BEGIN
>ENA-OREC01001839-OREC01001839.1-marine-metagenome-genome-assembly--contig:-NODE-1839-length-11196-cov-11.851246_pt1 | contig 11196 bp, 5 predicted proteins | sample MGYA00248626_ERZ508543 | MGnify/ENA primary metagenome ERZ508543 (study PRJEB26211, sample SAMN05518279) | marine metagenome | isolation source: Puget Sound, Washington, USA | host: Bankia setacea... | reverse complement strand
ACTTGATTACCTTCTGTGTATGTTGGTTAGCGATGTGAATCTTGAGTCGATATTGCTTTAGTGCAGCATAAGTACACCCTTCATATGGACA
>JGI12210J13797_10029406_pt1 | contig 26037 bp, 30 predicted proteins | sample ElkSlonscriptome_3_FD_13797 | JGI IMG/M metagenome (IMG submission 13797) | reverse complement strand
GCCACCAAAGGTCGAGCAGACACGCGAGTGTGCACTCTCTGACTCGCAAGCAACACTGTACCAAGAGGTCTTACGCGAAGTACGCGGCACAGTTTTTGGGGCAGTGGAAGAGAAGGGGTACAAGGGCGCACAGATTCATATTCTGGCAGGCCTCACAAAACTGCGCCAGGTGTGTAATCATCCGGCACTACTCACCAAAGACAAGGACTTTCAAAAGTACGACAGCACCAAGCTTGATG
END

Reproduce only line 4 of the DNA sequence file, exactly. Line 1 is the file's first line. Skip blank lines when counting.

GCCACCAAAGGTCGAGCAGACACGCGAGTGTGCACTCTCTGACTCGCAAGCAACACTGTACCAAGAGGTCTTACGCGAAGTACGCGGCACAGTTTTTGGGGCAGTGGAAGAGAAGGGGTACAAGGGCGCACAGATTCATATTCTGGCAGGCCTCACAAAACTGCGCCAGGTGTGTAATCATCCGGCACTACTCACCAAAGACAAGGACTTTCAAAAGTACGACAGCACCAAGCTTGATG